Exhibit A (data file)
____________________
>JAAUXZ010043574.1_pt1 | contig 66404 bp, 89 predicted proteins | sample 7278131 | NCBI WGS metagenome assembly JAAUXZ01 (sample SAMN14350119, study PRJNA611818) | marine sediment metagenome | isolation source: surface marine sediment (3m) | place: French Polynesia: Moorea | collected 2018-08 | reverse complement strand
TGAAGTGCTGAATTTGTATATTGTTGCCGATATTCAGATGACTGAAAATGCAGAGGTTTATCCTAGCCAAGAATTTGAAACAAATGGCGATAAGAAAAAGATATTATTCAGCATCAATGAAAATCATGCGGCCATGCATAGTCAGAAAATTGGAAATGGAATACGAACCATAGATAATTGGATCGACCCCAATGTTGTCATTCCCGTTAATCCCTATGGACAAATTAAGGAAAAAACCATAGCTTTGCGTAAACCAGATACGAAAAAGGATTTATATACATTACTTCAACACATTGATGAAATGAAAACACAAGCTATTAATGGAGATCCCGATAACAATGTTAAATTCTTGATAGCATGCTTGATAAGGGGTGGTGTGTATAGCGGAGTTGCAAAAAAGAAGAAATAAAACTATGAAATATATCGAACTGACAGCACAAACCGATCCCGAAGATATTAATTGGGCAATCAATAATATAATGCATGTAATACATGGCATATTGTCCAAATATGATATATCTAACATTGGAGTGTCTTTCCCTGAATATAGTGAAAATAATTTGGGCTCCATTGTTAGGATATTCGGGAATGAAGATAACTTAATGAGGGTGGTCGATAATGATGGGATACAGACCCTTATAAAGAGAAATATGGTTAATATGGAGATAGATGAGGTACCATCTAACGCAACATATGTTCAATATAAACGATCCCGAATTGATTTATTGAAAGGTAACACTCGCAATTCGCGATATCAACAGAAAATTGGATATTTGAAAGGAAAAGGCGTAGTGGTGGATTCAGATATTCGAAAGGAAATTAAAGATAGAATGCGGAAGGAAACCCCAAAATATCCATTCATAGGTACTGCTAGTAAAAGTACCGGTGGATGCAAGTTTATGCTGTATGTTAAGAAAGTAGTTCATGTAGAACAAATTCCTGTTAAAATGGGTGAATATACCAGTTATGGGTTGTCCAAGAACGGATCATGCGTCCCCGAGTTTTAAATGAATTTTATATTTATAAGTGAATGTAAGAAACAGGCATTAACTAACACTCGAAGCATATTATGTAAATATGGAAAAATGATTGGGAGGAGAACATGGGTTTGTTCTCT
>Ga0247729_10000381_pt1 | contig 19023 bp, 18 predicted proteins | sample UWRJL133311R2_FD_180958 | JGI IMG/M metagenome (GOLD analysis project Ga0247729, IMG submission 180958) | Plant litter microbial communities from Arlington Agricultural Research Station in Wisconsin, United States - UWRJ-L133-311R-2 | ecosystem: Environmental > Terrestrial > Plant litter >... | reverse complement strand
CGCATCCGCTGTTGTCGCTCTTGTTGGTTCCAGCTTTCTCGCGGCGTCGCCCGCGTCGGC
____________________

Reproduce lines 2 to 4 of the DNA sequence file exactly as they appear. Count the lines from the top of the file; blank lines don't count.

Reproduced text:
TGAAGTGCTGAATTTGTATATTGTTGCCGATATTCAGATGACTGAAAATGCAGAGGTTTATCCTAGCCAAGAATTTGAAACAAATGGCGATAAGAAAAAGATATTATTCAGCATCAATGAAAATCATGCGGCCATGCATAGTCAGAAAATTGGAAATGGAATACGAACCATAGATAATTGGATCGACCCCAATGTTGTCATTCCCGTTAATCCCTATGGACAAATTAAGGAAAAAACCATAGCTTTGCGTAAACCAGATACGAAAAAGGATTTATATACATTACTTCAACACATTGATGAAATGAAAACACAAGCTATTAATGGAGATCCCGATAACAATGTTAAATTCTTGATAGCATGCTTGATAAGGGGTGGTGTGTATAGCGGAGTTGCAAAAAAGAAGAAATAAAACTATGAAATATATCGAACTGACAGCACAAACCGATCCCGAAGATATTAATTGGGCAATCAATAATATAATGCATGTAATACATGGCATATTGTCCAAATATGATATATCTAACATTGGAGTGTCTTTCCCTGAATATAGTGAAAATAATTTGGGCTCCATTGTTAGGATATTCGGGAATGAAGATAACTTAATGAGGGTGGTCGATAATGATGGGATACAGACCCTTATAAAGAGAAATATGGTTAATATGGAGATAGATGAGGTACCATCTAACGCAACATATGTTCAATATAAACGATCCCGAATTGATTTATTGAAAGGTAACACTCGCAATTCGCGATATCAACAGAAAATTGGATATTTGAAAGGAAAAGGCGTAGTGGTGGATTCAGATATTCGAAAGGAAATTAAAGATAGAATGCGGAAGGAAACCCCAAAATATCCATTCATAGGTACTGCTAGTAAAAGTACCGGTGGATGCAAGTTTATGCTGTATGTTAAGAAAGTAGTTCATGTAGAACAAATTCCTGTTAAAATGGGTGAATATACCAGTTATGGGTTGTCCAAGAACGGATCATGCGTCCCCGAGTTTTAAATGAATTTTATATTTATAAGTGAATGTAAGAAACAGGCATTAACTAACACTCGAAGCATATTATGTAAATATGGAAAAATGATTGGGAGGAGAACATGGGTTTGTTCTCT
>Ga0247729_10000381_pt1 | contig 19023 bp, 18 predicted proteins | sample UWRJL133311R2_FD_180958 | JGI IMG/M metagenome (GOLD analysis project Ga0247729, IMG submission 180958) | Plant litter microbial communities from Arlington Agricultural Research Station in Wisconsin, United States - UWRJ-L133-311R-2 | ecosystem: Environmental > Terrestrial > Plant litter >... | reverse complement strand
CGCATCCGCTGTTGTCGCTCTTGTTGGTTCCAGCTTTCTCGCGGCGTCGCCCGCGTCGGC